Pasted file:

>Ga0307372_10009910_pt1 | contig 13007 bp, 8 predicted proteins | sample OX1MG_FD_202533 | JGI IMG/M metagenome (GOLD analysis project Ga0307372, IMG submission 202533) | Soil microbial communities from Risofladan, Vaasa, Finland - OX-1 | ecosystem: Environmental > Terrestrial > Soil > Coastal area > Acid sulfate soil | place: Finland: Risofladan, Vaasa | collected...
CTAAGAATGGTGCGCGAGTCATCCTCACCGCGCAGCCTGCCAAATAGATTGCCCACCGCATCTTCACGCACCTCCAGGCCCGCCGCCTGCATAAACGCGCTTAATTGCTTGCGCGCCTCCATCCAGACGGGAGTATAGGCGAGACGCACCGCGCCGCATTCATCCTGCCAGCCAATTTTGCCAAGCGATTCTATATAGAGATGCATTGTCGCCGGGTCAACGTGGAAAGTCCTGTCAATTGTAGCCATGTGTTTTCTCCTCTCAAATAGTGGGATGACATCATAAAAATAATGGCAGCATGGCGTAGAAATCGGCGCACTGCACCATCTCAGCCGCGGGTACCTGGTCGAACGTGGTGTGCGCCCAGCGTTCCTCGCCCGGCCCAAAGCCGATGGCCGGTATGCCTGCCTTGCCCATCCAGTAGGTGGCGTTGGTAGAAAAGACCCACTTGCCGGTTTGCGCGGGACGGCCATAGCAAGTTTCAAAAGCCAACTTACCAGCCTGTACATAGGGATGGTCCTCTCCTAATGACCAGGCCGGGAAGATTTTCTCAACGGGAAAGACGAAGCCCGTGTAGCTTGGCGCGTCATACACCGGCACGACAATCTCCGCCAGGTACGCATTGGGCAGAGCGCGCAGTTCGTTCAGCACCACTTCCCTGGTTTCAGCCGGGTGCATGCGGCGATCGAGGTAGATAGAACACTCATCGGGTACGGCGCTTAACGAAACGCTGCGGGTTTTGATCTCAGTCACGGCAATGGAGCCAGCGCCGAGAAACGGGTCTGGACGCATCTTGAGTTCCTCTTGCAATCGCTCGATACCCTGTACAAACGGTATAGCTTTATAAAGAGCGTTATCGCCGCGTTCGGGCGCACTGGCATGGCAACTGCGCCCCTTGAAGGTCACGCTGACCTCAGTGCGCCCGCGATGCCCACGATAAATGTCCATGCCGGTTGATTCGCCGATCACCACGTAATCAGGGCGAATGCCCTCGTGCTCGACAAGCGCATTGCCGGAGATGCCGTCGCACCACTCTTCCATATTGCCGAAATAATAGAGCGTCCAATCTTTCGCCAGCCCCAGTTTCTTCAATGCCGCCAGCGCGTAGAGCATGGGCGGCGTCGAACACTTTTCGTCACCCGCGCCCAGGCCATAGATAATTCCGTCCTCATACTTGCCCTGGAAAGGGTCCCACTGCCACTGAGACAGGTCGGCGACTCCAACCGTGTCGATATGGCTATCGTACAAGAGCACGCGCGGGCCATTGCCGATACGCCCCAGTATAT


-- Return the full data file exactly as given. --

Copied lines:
>Ga0307372_10009910_pt1 | contig 13007 bp, 8 predicted proteins | sample OX1MG_FD_202533 | JGI IMG/M metagenome (GOLD analysis project Ga0307372, IMG submission 202533) | Soil microbial communities from Risofladan, Vaasa, Finland - OX-1 | ecosystem: Environmental > Terrestrial > Soil > Coastal area > Acid sulfate soil | place: Finland: Risofladan, Vaasa | collected...
CTAAGAATGGTGCGCGAGTCATCCTCACCGCGCAGCCTGCCAAATAGATTGCCCACCGCATCTTCACGCACCTCCAGGCCCGCCGCCTGCATAAACGCGCTTAATTGCTTGCGCGCCTCCATCCAGACGGGAGTATAGGCGAGACGCACCGCGCCGCATTCATCCTGCCAGCCAATTTTGCCAAGCGATTCTATATAGAGATGCATTGTCGCCGGGTCAACGTGGAAAGTCCTGTCAATTGTAGCCATGTGTTTTCTCCTCTCAAATAGTGGGATGACATCATAAAAATAATGGCAGCATGGCGTAGAAATCGGCGCACTGCACCATCTCAGCCGCGGGTACCTGGTCGAACGTGGTGTGCGCCCAGCGTTCCTCGCCCGGCCCAAAGCCGATGGCCGGTATGCCTGCCTTGCCCATCCAGTAGGTGGCGTTGGTAGAAAAGACCCACTTGCCGGTTTGCGCGGGACGGCCATAGCAAGTTTCAAAAGCCAACTTACCAGCCTGTACATAGGGATGGTCCTCTCCTAATGACCAGGCCGGGAAGATTTTCTCAACGGGAAAGACGAAGCCCGTGTAGCTTGGCGCGTCATACACCGGCACGACAATCTCCGCCAGGTACGCATTGGGCAGAGCGCGCAGTTCGTTCAGCACCACTTCCCTGGTTTCAGCCGGGTGCATGCGGCGATCGAGGTAGATAGAACACTCATCGGGTACGGCGCTTAACGAAACGCTGCGGGTTTTGATCTCAGTCACGGCAATGGAGCCAGCGCCGAGAAACGGGTCTGGACGCATCTTGAGTTCCTCTTGCAATCGCTCGATACCCTGTACAAACGGTATAGCTTTATAAAGAGCGTTATCGCCGCGTTCGGGCGCACTGGCATGGCAACTGCGCCCCTTGAAGGTCACGCTGACCTCAGTGCGCCCGCGATGCCCACGATAAATGTCCATGCCGGTTGATTCGCCGATCACCACGTAATCAGGGCGAATGCCCTCGTGCTCGACAAGCGCATTGCCGGAGATGCCGTCGCACCACTCTTCCATATTGCCGAAATAATAGAGCGTCCAATCTTTCGCCAGCCCCAGTTTCTTCAATGCCGCCAGCGCGTAGAGCATGGGCGGCGTCGAACACTTTTCGTCACCCGCGCCCAGGCCATAGATAATTCCGTCCTCATACTTGCCCTGGAAAGGGTCCCACTGCCACTGAGACAGGTCGGCGACTCCAACCGTGTCGATATGGCTATCGTACAAGAGCACGCGCGGGCCATTGCCGATACGCCCCAGTATAT